Me, June 2012, basking in the glow of my little acknowledgement at the Wellcome Collection exhibition, Brains: The Mind as Matter

Amidst all this activity, though, there has been one clear constant, and that is the relentless pace of scholarly life.  At any given time an academic is torn between a seemingly infinite number of obligations, and it would be difficult to accurately characterise the amount of multi-tasking—and the ever-increasing number of emails and responsibilities—that come with the job.  It’s such diversity and challenge that makes this lifestyle energising and inspiring for me—but it is also indescribably demanding, and there is a consistent concern in the back of my mind that I may have missed or skipped over something critical to my work in all the frenzy.  Today alone I had 3 student meetings and a departmental meeting to attend; I am negotiating the start-up of two new projects, and am analysing data from an ongoing project at King’s College London; I am preparing documentation for our fourth season at Çatalhöyük this summer; I am arranging a qualitative methods workshop to run in a couple of weeks, as well as helping to facilitate some filming at the Archaeology Department here in York around the same time; I have a book chapter that demands completion, along with an unspeakable number of emails in my inbox that require attention.  Even as I write this list, I can think of at least a half-dozen other tasks that need consideration.

But whilst the scale of the workload could be paralysing—or, at a minimum, disillusioning—I have moments every day where I think how fortunate I am to be doing what I’m doing.  Most often, these moments present themselves in my interactions with students and in teaching, something which I never would have expected given that so many people seem to disparage the experience of being a teacher.  For me, however, the enthusiasm of the students at York, the chance to watch them develop and experiment with their ideas, and the opportunity to see them present their work and gain confidence in themselves and in their intellectual capacities, make my job extraordinary.  The relentless nature of academia could easily consume you, I think, but it’s in those conceptual and material engagements with others that the frenzy slips away and you’re left with a sense of real inspiration.  Indeed, for me, it’s not just inspiration, but hopefulness and excitement about what’s to come tomorrow.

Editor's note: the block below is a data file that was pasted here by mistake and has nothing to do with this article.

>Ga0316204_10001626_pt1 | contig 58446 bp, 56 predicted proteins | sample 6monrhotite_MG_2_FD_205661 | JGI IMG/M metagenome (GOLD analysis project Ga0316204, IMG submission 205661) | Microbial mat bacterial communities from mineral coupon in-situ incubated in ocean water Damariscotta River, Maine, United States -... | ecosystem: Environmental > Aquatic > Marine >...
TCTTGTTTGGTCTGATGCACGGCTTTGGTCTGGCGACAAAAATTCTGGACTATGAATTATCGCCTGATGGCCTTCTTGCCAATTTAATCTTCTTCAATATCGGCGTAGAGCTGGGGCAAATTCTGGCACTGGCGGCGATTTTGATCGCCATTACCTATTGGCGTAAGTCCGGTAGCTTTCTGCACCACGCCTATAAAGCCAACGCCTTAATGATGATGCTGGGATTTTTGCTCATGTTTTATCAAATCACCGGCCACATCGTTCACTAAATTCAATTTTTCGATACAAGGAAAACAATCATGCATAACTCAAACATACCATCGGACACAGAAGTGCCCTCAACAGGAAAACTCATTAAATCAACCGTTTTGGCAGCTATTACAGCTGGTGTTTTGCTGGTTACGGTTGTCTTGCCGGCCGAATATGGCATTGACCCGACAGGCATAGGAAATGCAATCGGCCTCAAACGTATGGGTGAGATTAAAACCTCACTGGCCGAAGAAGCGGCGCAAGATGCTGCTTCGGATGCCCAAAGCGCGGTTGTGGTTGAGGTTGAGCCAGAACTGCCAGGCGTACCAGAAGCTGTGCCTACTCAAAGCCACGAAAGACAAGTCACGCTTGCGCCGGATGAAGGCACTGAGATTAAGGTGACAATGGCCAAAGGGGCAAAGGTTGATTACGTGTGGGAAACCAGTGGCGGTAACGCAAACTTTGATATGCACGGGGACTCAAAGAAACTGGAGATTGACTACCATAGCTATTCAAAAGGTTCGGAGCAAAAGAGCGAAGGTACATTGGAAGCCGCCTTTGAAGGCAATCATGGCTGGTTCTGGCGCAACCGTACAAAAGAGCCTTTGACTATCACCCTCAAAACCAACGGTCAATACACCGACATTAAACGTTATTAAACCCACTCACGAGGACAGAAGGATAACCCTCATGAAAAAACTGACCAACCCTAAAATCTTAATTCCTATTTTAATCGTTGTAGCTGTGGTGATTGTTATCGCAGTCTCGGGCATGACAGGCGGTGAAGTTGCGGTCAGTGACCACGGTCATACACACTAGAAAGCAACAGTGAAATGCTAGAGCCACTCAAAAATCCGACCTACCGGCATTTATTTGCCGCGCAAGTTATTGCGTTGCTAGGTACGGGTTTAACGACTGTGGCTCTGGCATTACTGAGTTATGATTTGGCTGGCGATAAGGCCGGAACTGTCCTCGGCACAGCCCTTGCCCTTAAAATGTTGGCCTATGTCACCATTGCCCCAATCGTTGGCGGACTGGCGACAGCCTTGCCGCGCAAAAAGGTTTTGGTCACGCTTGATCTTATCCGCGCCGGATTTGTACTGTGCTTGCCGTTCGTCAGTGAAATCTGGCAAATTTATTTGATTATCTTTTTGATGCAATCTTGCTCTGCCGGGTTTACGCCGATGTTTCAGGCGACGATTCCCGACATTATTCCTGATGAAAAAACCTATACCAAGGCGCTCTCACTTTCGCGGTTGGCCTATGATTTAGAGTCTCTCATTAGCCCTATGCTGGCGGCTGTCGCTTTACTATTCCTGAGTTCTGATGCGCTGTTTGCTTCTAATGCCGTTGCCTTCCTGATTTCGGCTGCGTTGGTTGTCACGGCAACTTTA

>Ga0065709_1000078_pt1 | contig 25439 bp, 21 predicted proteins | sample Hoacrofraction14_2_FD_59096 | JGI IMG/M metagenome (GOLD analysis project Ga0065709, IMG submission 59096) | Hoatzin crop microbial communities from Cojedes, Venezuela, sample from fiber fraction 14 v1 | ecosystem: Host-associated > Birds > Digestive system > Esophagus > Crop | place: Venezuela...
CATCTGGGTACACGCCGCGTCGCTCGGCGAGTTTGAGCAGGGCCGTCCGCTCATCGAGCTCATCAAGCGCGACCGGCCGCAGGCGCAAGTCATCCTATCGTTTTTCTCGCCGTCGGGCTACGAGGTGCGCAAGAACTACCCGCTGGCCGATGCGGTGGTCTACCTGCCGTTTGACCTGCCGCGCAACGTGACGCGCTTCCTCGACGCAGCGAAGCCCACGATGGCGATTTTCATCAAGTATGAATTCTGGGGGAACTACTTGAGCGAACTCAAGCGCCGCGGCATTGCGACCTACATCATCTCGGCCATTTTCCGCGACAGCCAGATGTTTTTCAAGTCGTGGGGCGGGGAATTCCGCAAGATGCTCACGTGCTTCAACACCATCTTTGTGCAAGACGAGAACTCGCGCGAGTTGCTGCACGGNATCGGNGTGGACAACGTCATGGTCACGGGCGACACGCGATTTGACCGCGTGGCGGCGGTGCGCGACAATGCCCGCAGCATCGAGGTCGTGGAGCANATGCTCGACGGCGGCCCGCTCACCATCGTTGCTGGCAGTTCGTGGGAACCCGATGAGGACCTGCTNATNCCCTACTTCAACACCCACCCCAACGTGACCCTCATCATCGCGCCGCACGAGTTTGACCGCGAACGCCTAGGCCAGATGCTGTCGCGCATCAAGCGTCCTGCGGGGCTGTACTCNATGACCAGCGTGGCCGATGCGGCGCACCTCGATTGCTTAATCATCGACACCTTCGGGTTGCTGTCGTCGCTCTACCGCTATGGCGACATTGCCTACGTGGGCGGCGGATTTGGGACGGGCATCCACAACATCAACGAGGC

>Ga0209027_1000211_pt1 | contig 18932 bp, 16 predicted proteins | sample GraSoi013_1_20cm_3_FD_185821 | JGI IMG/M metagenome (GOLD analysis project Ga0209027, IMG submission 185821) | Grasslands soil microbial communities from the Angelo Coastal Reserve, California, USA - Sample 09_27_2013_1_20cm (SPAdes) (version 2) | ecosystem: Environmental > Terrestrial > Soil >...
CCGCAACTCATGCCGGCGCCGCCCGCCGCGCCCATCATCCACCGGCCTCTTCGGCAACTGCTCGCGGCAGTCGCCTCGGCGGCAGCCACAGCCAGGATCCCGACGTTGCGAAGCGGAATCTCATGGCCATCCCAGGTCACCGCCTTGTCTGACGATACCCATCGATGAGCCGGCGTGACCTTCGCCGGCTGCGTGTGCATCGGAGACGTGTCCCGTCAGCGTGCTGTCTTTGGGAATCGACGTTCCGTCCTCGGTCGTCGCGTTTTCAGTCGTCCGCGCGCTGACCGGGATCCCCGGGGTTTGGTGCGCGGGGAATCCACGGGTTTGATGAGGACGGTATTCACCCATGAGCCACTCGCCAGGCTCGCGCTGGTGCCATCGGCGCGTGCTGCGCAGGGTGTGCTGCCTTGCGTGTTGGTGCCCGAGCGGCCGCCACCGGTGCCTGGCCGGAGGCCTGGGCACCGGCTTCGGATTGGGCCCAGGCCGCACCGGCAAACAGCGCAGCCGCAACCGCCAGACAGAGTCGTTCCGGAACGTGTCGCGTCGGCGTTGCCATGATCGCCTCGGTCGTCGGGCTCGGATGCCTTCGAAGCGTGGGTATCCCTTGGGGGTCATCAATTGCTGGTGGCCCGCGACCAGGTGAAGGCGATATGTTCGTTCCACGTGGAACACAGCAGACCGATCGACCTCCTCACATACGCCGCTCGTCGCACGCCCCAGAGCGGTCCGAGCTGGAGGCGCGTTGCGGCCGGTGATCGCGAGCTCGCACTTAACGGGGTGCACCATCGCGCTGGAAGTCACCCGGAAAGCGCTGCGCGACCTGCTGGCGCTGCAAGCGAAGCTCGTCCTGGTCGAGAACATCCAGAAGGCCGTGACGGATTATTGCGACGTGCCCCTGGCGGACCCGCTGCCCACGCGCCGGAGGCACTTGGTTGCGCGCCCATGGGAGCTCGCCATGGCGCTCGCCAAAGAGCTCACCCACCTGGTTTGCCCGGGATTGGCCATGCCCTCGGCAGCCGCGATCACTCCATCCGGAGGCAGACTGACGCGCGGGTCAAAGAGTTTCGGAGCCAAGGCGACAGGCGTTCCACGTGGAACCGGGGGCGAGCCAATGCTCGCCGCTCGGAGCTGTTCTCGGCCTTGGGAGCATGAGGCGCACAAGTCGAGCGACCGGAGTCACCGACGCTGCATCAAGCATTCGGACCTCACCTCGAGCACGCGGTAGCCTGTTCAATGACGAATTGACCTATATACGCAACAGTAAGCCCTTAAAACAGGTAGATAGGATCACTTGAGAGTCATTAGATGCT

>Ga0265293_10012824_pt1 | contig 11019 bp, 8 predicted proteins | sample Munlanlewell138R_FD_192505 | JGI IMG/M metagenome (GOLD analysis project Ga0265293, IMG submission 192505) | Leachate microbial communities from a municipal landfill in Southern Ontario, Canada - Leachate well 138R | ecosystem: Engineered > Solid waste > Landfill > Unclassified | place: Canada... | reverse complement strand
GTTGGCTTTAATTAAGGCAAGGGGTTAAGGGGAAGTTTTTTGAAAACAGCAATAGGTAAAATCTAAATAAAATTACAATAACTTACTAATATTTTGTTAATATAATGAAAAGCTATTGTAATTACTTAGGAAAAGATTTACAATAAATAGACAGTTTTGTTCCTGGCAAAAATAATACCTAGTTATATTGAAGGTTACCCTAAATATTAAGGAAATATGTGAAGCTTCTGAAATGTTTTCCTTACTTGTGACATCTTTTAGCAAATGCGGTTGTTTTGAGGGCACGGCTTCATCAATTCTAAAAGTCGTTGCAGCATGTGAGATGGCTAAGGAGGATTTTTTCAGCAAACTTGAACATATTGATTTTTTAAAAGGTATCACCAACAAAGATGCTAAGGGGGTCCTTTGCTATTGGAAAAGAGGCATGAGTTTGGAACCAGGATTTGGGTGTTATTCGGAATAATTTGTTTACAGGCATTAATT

75 Years of the Institute of Archaeology, or, my day #1,383 in the IoA House…

Archaeology has meant many things to me – Archaeological musings in Bahrain circa 1986 (aged 4);

Bahrain 1986 Archaeology

So it begins…the author, aged 4, exploring the desert…

Archaeogical digs in Colchester; Archaeology BA from Southampton 2000; Archaeological reconstruction Scottish Crannog Centre crazy Iron Age Woman 2003;  UCL MSc Archaeology and Human Evolution 2005; Archaeological reflection St Kilda 2006; Archaeological Consultancy 2007: Archaeological Administrator 2008-present…as I enjoy day 1,383 in the Institute of Archaeology house I can reflect on my time here, which has flown by (thanks to my tremendous colleagues and the most splendid of students!!!) and my Admin Archaeological work…

A typical day:

8.27am arrive…drink coffee

9am commence work – emails / tours / forms / UCAS / meetings / external meetings / student meetings

11am more coffee under the auspicious gazes of Wheeler, Grimes, Childe and Kenyon in the Staff room…


Wheeler Method – the father of the IoA (on this our 75th Anniversary year!)

12pm sometimes desk cover for the reception – lots of waving at people (should a receptionist wave?)

1pm – ham, salad cream and rocket on rye – hearty lunch of archaeological champions

2pm – 5.30pm – forms / liaise / meetings / sort / web / social networking (for work!) etc and so forth.

As far as an admin job goes this particular one rocks – it’s the best of both Archaeological worlds – I still get the chance to dig / attend some lectures / talk to archaeological folk / do some archaeological outreach but I get an office, with a fan, a musical boombox and a computer – less problematic for my tired archaeological knees.  I also get to administer the applications of the new generation of Archaeologists.

This year has been our 75th Anniversary – the anniversary of Mortimer’s dream coming to fruition and his wife, Tessa Wheeler, securing the money for the IoA in Regents Park (St John’s Lodge) –  super photos from the 1950s onwards.

We have had the following events in the IoA this year:

6 Inaugural Lectures

5 75th Anniversary Debates

1 Alumni Party (IoA Director Prof Stephen Shennan’s speech)

…and 1 Massive World Experimental Archaeology Day in Gordon Square – Pics here!

Sat 9th June World of Archaeology!

Working at the IoA is a joy – every day is different…and for me it provides the perfect balance of admin and Archaeology – plus it is really close to the British Museum for all the best outings!